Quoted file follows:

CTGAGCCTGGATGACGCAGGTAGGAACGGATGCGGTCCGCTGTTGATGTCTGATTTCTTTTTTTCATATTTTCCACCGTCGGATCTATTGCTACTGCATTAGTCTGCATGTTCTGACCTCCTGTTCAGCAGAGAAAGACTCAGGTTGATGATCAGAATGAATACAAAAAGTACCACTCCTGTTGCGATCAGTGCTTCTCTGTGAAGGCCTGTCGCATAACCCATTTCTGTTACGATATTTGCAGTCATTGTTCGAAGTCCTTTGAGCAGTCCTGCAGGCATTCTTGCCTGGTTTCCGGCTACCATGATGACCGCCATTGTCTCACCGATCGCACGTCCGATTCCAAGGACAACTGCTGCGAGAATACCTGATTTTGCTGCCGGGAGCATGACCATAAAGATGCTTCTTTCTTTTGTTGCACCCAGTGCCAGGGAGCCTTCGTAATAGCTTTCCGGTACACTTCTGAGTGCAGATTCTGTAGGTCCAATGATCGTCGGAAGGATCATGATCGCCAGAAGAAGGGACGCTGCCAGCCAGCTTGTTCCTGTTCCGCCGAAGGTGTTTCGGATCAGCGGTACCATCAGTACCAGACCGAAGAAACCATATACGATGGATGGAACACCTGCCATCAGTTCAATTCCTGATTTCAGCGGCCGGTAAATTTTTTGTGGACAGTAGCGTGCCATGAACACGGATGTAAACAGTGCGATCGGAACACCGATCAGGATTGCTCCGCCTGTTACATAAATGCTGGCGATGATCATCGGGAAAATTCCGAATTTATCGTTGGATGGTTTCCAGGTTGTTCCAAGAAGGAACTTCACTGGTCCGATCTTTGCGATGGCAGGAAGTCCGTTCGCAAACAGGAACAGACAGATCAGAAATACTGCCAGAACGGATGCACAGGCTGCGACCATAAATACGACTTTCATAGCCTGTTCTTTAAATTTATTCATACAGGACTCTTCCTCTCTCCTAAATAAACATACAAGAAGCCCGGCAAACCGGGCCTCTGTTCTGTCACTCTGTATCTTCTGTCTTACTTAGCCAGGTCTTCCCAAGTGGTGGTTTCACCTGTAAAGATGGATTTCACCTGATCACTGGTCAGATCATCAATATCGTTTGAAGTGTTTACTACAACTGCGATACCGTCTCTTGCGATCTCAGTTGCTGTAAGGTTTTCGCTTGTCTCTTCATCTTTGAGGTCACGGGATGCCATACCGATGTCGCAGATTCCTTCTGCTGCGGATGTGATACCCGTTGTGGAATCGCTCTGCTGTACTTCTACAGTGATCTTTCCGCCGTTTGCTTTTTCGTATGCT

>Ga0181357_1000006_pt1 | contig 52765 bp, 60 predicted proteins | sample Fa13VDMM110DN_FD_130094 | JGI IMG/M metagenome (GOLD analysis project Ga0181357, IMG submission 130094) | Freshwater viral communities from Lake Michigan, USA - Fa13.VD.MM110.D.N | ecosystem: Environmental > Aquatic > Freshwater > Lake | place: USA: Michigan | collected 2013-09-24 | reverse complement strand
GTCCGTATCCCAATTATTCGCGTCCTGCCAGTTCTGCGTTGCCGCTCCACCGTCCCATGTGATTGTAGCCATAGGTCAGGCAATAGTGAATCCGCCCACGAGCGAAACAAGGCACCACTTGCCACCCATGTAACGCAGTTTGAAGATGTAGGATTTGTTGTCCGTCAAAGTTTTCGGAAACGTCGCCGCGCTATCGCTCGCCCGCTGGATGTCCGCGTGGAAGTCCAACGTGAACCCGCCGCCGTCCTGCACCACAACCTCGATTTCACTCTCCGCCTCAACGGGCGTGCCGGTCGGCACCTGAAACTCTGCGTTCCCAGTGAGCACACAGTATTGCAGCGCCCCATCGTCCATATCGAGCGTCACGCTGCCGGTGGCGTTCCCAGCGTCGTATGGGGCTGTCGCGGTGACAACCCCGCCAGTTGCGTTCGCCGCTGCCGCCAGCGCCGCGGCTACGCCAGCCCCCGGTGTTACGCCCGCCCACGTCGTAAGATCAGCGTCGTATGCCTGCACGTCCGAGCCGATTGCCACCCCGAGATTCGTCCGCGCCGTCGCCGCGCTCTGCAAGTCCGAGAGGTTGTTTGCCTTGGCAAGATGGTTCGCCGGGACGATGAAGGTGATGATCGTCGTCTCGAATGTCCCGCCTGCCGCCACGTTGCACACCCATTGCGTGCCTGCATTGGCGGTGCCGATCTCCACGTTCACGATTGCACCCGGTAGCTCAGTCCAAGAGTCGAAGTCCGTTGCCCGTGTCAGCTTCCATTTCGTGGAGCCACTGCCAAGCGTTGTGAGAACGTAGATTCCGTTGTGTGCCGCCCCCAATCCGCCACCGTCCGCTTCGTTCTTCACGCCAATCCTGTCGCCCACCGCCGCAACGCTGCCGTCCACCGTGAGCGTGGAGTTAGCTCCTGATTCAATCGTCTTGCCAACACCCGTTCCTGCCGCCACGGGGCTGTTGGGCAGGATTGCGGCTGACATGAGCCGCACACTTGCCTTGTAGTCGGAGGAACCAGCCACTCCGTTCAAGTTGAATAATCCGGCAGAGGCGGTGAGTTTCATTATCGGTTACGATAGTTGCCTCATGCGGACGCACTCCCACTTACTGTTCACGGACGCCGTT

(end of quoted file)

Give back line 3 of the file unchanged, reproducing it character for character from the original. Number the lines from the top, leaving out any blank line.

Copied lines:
GTCCGTATCCCAATTATTCGCGTCCTGCCAGTTCTGCGTTGCCGCTCCACCGTCCCATGTGATTGTAGCCATAGGTCAGGCAATAGTGAATCCGCCCACGAGCGAAACAAGGCACCACTTGCCACCCATGTAACGCAGTTTGAAGATGTAGGATTTGTTGTCCGTCAAAGTTTTCGGAAACGTCGCCGCGCTATCGCTCGCCCGCTGGATGTCCGCGTGGAAGTCCAACGTGAACCCGCCGCCGTCCTGCACCACAACCTCGATTTCACTCTCCGCCTCAACGGGCGTGCCGGTCGGCACCTGAAACTCTGCGTTCCCAGTGAGCACACAGTATTGCAGCGCCCCATCGTCCATATCGAGCGTCACGCTGCCGGTGGCGTTCCCAGCGTCGTATGGGGCTGTCGCGGTGACAACCCCGCCAGTTGCGTTCGCCGCTGCCGCCAGCGCCGCGGCTACGCCAGCCCCCGGTGTTACGCCCGCCCACGTCGTAAGATCAGCGTCGTATGCCTGCACGTCCGAGCCGATTGCCACCCCGAGATTCGTCCGCGCCGTCGCCGCGCTCTGCAAGTCCGAGAGGTTGTTTGCCTTGGCAAGATGGTTCGCCGGGACGATGAAGGTGATGATCGTCGTCTCGAATGTCCCGCCTGCCGCCACGTTGCACACCCATTGCGTGCCTGCATTGGCGGTGCCGATCTCCACGTTCACGATTGCACCCGGTAGCTCAGTCCAAGAGTCGAAGTCCGTTGCCCGTGTCAGCTTCCATTTCGTGGAGCCACTGCCAAGCGTTGTGAGAACGTAGATTCCGTTGTGTGCCGCCCCCAATCCGCCACCGTCCGCTTCGTTCTTCACGCCAATCCTGTCGCCCACCGCCGCAACGCTGCCGTCCACCGTGAGCGTGGAGTTAGCTCCTGATTCAATCGTCTTGCCAACACCCGTTCCTGCCGCCACGGGGCTGTTGGGCAGGATTGCGGCTGACATGAGCCGCACACTTGCCTTGTAGTCGGAGGAACCAGCCACTCCGTTCAAGTTGAATAATCCGGCAGAGGCGGTGAGTTTCATTATCGGTTACGATAGTTGCCTCATGCGGACGCACTCCCACTTACTGTTCACGGACGCCGTT